The Conservatives have this morning announced a reform of the house buying process in the party’s manifesto for the June 8 General Election.
Pledges are low on detail but under the section called ‘Fair Markets for Consumers’ the manifesto says:
– “A Conservative government will reform and modernise the home-buying process so it is more efficient and less costly”;
– “We will crack down on unfair practices in leasehold, such as escalating ground rents”;
– “We will also improve protections for those who rent, including by looking at how we increase security for good tenants and encouraging landlords to offer longer tenancies as standard”.
Under a ‘Homes For All’ section, the Tories promise:
– “We will meet our 2105 commitment to deliver a million homes by the end of 2020 and we will deliver half a million more by the end of 2022”.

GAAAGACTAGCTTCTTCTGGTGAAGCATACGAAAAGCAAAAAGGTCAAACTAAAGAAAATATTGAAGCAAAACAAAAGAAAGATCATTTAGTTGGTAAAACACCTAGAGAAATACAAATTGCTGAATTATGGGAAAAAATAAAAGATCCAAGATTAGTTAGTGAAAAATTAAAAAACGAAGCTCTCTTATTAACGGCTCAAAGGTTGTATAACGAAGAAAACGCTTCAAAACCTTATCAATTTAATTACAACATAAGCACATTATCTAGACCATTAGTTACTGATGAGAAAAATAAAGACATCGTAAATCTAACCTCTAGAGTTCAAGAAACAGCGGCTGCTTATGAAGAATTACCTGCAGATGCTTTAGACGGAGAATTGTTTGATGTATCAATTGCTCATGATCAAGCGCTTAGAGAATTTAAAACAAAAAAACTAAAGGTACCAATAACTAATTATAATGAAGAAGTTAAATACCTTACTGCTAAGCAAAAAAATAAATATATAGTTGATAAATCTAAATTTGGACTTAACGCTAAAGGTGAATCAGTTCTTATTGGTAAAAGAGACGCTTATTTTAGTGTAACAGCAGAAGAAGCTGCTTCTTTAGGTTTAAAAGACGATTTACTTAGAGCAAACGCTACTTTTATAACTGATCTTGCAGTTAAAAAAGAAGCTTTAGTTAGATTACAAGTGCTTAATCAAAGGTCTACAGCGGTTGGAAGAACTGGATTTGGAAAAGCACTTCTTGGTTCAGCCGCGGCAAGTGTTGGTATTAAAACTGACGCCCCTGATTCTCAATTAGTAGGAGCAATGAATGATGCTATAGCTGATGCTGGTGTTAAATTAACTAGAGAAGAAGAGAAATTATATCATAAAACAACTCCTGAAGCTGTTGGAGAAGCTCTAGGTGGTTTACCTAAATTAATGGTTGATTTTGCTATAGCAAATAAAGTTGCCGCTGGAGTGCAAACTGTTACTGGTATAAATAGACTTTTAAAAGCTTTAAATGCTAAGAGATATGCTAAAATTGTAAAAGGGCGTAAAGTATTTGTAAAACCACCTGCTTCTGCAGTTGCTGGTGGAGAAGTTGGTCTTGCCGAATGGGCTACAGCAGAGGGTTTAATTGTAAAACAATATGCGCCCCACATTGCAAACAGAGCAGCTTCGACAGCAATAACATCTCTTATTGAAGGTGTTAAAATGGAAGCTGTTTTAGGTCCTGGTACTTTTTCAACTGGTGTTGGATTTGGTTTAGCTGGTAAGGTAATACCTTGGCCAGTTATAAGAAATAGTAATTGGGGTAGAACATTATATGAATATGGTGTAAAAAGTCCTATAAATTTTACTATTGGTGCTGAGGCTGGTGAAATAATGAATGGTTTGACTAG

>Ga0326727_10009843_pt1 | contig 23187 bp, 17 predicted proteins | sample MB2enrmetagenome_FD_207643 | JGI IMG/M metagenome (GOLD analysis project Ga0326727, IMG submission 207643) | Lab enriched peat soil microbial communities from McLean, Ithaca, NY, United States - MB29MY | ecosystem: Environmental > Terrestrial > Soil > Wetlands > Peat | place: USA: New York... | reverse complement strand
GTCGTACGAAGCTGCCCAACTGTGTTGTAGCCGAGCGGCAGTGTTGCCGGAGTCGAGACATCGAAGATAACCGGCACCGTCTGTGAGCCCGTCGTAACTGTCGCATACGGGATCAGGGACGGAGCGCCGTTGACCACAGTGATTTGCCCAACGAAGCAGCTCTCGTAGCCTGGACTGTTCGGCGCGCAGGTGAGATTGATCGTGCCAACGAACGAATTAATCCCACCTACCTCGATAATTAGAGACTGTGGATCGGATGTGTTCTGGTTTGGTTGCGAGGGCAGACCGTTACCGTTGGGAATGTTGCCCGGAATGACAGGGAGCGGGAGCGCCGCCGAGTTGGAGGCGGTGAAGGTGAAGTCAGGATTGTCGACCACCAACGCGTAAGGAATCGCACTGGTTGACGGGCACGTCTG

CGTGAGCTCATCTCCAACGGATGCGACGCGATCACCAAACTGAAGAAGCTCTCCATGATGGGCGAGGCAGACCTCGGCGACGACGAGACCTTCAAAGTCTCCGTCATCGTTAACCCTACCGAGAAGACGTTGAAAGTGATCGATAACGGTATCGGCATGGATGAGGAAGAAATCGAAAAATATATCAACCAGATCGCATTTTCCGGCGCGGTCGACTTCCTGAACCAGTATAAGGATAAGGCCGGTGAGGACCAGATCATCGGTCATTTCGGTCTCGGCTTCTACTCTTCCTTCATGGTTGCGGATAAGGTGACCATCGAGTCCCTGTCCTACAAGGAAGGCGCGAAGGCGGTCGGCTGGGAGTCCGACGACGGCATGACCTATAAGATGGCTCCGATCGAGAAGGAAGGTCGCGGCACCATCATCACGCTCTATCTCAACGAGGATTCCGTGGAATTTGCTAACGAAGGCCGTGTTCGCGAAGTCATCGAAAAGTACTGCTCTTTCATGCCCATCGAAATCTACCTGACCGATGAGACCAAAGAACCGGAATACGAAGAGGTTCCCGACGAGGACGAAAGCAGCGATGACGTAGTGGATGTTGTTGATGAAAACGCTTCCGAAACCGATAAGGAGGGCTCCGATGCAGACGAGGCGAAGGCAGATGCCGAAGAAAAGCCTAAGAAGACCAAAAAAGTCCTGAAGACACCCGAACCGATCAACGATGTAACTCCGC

In the 88-page document there is one reference to the proposed ban on letting agents’ fees levied on tenants in England – confirming it will go ahead.
Elsewhere the manifesto pledges that equalities law will be strengthened so that private landlords who deny people a service on the basis of ethnicity, religion or gender are properly investigated and prosecuted. There is also a commitment to upgrading all fuel poor homes to EPC band C by 2030.
Additionally, the party says it will support local authorities and housing associations to build “a new generation of fixed term, high quality council homes linked to a new right to buy [scheme] for social tenants.”
Under the deals, the Conservartives would give councils and housing associations funding via the Homes and Communities Agency. Using reformed compulsory purchase orders, they could assemble sites but social homes built on them would be sold after 10 to 15 years, “allowing increases in land and housing value to be reinvested in new social housing over time.”
The tenant would receive the first right to buy on the property at the point of sale.